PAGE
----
Retired Air Force Col. Harold Shapiro, 57, who served with the judge advocate general's office and later was a consultant in forensic medicine to the Air Force surgeon general's office, died of cancer Thursday at the National Naval Medical Center in Bethesda.

A native of New York City, Col. Shapiro earned two law degrees from Brooklyn Law School in New York.

During World War II, he served with the Army Air Corps in Europe as a combat crew navigator in B17s.

In 1950, he joined the Air Force judge advocate general's staff and served in new York, Korea, Japan and Spain before transferring to Washington headquaters in 1965.

He then was chief of the contracts branch in the Air Force Civil Engineers for two years before joining the office of the surgeon general of the Air Force, where he specialized in forensic medicine.

Col. Shapiro established a program in forensic medicine for Air Force lawyers and lectured widely on the subjects of medical malpractice, physical disability and other medical-legal problems. He wrote numerous papers on medical and legal subjects.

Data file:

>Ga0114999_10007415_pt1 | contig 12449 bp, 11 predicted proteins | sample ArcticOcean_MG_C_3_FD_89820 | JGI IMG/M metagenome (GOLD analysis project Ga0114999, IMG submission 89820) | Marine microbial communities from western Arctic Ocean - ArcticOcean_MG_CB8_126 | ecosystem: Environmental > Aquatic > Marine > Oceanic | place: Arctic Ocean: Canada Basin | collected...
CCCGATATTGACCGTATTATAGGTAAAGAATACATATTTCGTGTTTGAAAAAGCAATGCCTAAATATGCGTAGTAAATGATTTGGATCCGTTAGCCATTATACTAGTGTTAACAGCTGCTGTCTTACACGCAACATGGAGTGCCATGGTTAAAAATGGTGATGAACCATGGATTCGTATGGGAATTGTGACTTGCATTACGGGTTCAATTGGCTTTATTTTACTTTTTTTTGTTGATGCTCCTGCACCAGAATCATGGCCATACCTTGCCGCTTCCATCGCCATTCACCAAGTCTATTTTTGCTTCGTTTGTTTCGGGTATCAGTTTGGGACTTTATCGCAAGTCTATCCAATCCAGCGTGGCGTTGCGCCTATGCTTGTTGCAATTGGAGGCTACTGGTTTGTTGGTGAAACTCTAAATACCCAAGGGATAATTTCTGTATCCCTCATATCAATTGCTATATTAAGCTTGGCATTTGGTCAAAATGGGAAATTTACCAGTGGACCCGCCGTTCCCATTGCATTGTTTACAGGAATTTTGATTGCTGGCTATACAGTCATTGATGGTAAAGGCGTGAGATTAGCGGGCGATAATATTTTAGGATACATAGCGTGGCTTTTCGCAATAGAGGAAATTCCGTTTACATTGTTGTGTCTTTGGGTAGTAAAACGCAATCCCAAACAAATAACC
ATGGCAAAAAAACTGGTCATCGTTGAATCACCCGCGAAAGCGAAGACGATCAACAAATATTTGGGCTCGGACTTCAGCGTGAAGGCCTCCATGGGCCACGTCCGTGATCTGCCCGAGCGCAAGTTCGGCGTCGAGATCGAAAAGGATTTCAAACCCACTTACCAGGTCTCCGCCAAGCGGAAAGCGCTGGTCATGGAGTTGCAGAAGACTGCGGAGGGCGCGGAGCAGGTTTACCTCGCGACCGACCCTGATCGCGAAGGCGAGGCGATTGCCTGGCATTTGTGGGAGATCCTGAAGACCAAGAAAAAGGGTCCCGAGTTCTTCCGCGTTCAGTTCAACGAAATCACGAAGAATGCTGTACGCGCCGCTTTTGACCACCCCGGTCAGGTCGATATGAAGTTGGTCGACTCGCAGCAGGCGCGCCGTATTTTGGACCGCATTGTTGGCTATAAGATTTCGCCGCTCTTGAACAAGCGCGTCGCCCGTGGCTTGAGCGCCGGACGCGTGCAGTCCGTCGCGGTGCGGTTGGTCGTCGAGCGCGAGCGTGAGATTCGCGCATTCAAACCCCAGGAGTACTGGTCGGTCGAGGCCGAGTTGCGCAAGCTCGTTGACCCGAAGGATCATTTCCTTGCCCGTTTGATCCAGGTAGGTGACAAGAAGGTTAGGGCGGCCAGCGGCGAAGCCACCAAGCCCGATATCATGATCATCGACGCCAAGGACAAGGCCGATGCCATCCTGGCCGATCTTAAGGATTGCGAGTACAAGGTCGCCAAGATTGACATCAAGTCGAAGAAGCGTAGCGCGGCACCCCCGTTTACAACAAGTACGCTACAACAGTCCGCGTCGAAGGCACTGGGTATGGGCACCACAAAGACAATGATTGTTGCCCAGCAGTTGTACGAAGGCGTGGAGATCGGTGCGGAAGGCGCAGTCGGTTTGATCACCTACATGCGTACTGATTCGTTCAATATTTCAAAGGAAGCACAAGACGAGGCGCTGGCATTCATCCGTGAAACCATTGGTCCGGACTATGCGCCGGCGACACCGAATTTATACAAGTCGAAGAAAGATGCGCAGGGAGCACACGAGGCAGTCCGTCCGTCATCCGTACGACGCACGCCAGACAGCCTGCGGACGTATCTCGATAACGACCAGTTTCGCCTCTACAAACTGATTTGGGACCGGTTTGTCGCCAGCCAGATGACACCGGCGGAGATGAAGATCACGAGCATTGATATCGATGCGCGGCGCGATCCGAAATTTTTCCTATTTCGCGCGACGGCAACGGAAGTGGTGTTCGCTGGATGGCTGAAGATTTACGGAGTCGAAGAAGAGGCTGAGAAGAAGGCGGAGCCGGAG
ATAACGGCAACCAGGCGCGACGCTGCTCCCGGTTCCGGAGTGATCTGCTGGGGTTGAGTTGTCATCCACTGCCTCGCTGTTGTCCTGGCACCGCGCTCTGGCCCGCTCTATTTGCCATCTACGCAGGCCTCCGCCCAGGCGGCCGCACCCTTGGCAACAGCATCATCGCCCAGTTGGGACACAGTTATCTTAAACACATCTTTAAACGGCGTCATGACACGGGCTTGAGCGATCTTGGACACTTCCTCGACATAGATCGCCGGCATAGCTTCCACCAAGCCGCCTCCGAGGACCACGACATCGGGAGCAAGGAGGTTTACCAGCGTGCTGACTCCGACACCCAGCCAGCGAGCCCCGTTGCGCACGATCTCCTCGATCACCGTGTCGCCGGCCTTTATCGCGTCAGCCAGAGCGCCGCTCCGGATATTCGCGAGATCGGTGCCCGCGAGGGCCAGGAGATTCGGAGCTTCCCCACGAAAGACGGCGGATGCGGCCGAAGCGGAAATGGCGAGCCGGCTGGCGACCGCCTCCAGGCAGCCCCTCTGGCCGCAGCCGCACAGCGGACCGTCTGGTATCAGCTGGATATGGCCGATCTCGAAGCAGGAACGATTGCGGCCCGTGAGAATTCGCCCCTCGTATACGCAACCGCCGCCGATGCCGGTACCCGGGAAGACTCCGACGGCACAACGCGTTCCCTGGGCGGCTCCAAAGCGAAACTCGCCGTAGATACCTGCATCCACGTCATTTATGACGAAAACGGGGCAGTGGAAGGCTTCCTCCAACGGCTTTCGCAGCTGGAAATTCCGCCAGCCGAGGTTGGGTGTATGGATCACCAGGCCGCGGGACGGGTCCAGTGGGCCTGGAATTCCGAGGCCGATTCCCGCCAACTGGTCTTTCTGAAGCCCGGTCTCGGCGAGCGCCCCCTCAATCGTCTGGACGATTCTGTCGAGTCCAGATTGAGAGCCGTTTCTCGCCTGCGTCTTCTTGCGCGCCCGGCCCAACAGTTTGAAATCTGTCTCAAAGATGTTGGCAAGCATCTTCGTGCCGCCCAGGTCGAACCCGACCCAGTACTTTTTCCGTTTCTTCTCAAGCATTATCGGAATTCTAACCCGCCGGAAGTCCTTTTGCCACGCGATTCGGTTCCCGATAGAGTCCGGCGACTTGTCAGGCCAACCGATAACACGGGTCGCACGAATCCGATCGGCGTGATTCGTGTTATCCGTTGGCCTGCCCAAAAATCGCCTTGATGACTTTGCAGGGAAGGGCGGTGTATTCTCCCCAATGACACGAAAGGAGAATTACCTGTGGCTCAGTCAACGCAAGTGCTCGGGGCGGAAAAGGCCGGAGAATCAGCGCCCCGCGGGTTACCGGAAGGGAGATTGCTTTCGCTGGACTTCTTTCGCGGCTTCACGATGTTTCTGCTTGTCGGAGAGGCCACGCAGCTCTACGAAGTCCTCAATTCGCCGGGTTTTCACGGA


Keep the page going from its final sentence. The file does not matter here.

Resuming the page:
Following his military retirement in 1972, he established a private law practice in Washington, specializing in military and medical law. He also had represented the Postal Service for several years before retiring a second time two years ago for health reasons.

Col. Shapiro lived in Silver Spring. He was a member of the American and the D.C. Bar Associations and had served on the Court of Claims Committee of the D.C. Bar Association. He also was a member of the Reserve Officers Association and the Disabled American Veterans.

His military decorations include the Legion of Merit and the Air Medal with three oak leaf clusters.

Survivors include his wife, Hannah, of Silver Spring;, two daughters, Carol, of Washington, and Nancy, of Hyattsville; a son, Stanley, of Wheaton; two brothers, Charlie and Jack, both of Florida; four sisters, Lil Simon, Edith Berg and Yetta Katz, all of Miami, and Tessie Nash, of Coney Island, N.Y., and one granddaughter.

The family suggests that expressions of sympathy be in the form of contributions to the Vincent Lombardi Cancer Research Center at Georgetown University Hospital.